Job 30:17 – Night pierces my bones; my gnawing pains never rest.
If you suffer from migraines, then you know how debilitating they can be because it lasts for hours or even days. Sometimes you can figure out the triggers and avoid the foods, senses, or objects that set you off. With proper medication given at the onset of the migraine you can prevent the migraine from being out of control. And some medications are taken before a migraine has a chance to start which is affective.
Now let’s talk about a different kind of migraine – Trigeminal neuralgia. According to mayoclinic.org in their article, “Trigeminal neuralgia,” Trigeminal neuralgia is a chronic pain condition that affects the trigeminal nerve, which carries sensation from your face to your brain. If you have trigeminal neuralgia, even mild stimulation of your face – such as from brushing your teeth or putting on makeup – may trigger a jolt of excruciating pain.
Though a common migraine can be prevented at times or lessened with medication and staying in a dark room, trigeminal neuralgia can’t be prevented easily because the trigger can be as light as a breeze that touches your face of a stray hair. It also can last only a few minutes and then you may think it’s gone, but then it appears a short time later, lasts for a few minutes or a handful of seconds. It can come on and off even a hundred times a day. The key difference with trigeminal neuralgia is that it hits fast, goes away and comes back.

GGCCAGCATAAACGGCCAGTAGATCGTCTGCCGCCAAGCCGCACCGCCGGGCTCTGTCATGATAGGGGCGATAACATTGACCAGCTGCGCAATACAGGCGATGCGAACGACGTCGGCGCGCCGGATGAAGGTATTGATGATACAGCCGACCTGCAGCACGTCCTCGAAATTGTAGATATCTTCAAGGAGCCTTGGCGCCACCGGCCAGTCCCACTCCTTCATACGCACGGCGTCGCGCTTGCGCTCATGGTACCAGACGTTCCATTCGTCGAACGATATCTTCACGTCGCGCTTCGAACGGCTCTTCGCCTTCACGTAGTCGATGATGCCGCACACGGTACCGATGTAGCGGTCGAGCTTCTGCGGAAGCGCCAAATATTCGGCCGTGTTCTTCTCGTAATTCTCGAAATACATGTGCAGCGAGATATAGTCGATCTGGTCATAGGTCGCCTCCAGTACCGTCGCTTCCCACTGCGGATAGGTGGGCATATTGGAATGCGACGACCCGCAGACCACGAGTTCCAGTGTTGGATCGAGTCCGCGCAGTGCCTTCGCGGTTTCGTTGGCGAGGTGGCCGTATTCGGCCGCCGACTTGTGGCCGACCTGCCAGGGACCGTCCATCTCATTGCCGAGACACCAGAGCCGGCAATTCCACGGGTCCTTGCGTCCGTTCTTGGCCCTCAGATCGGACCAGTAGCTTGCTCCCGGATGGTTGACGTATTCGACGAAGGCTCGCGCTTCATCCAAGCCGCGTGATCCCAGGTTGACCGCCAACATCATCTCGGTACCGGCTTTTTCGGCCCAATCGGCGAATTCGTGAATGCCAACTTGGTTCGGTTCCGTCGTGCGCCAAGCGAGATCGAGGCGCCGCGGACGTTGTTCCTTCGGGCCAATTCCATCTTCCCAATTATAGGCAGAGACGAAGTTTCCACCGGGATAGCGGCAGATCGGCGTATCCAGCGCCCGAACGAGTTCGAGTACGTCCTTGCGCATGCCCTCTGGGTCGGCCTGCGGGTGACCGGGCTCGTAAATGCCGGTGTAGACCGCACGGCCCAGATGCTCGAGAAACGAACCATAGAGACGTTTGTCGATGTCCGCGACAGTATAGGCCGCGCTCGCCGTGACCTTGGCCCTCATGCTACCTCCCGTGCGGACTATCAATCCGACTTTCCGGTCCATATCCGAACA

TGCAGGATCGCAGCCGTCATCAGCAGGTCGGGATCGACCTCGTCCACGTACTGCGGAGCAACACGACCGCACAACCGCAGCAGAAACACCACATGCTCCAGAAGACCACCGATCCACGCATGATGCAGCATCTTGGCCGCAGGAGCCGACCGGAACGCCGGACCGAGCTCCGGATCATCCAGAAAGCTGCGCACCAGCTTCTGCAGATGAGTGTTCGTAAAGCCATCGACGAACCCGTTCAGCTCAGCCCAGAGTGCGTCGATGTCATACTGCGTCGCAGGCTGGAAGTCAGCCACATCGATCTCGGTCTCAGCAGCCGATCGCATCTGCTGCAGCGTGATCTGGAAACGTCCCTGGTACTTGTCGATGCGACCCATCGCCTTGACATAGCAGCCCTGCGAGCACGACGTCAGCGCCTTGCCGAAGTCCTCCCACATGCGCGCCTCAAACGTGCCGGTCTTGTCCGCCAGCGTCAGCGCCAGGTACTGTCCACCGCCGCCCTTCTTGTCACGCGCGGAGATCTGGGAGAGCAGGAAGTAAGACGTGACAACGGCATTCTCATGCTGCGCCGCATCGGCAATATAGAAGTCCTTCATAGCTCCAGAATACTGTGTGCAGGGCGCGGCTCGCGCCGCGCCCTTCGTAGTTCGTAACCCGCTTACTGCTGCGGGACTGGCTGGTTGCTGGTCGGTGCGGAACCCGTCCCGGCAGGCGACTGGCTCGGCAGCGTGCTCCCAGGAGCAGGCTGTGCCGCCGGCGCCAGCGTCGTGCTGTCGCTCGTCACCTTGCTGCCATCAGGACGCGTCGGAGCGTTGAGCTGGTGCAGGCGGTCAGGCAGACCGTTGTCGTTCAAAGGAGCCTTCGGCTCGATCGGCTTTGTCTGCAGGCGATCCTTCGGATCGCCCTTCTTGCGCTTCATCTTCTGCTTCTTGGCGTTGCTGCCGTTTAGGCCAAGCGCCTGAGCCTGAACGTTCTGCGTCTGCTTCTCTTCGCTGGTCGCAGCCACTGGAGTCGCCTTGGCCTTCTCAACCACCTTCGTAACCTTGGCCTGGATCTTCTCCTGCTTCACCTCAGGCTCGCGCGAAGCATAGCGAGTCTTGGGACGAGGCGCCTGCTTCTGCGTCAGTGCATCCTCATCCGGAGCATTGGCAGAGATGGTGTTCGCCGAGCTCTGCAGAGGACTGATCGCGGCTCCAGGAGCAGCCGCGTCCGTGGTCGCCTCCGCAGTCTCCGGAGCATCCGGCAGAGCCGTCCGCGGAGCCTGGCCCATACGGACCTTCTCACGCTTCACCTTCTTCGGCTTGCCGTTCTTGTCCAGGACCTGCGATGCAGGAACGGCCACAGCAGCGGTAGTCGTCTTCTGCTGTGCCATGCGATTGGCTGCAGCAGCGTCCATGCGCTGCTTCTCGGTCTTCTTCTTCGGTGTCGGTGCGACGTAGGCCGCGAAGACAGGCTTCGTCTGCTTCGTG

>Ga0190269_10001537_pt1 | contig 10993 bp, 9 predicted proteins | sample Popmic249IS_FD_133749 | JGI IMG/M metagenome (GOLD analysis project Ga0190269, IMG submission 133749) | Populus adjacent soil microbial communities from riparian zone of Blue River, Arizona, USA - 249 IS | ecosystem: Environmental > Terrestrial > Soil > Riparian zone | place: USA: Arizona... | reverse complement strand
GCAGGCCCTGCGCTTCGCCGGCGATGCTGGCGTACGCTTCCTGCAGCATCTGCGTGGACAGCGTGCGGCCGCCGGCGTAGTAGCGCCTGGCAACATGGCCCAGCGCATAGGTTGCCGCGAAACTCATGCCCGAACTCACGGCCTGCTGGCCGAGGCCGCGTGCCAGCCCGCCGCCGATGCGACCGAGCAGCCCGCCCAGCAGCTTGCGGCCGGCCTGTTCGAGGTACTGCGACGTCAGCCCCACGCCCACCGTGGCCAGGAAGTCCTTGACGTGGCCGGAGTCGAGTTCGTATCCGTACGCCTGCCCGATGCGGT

Pain occurs in areas supplied by the trigeminal nerve, including the cheek, jaw, teeth, gums, lips, or less often the eye and forehead. Getting to the right doctor is key. Doctors can effectively manage trigeminal neuralgia with medications, injections or surgery.
The article above discloses the causes, triggers, how it’s diagnosed and methods of treatment such as anticonvulsants, Botox injections, and surgery.
Though walking down, the road of continual bumps and bruises, there is hope. Though the gnawing pains never rest, God will sit beside you and hold your hand and provide you with his comfort.
Karen Dalske is a freelance writer, public speaker, is active in her church and writes her blogs out of her own experiences of pain, illness and loss.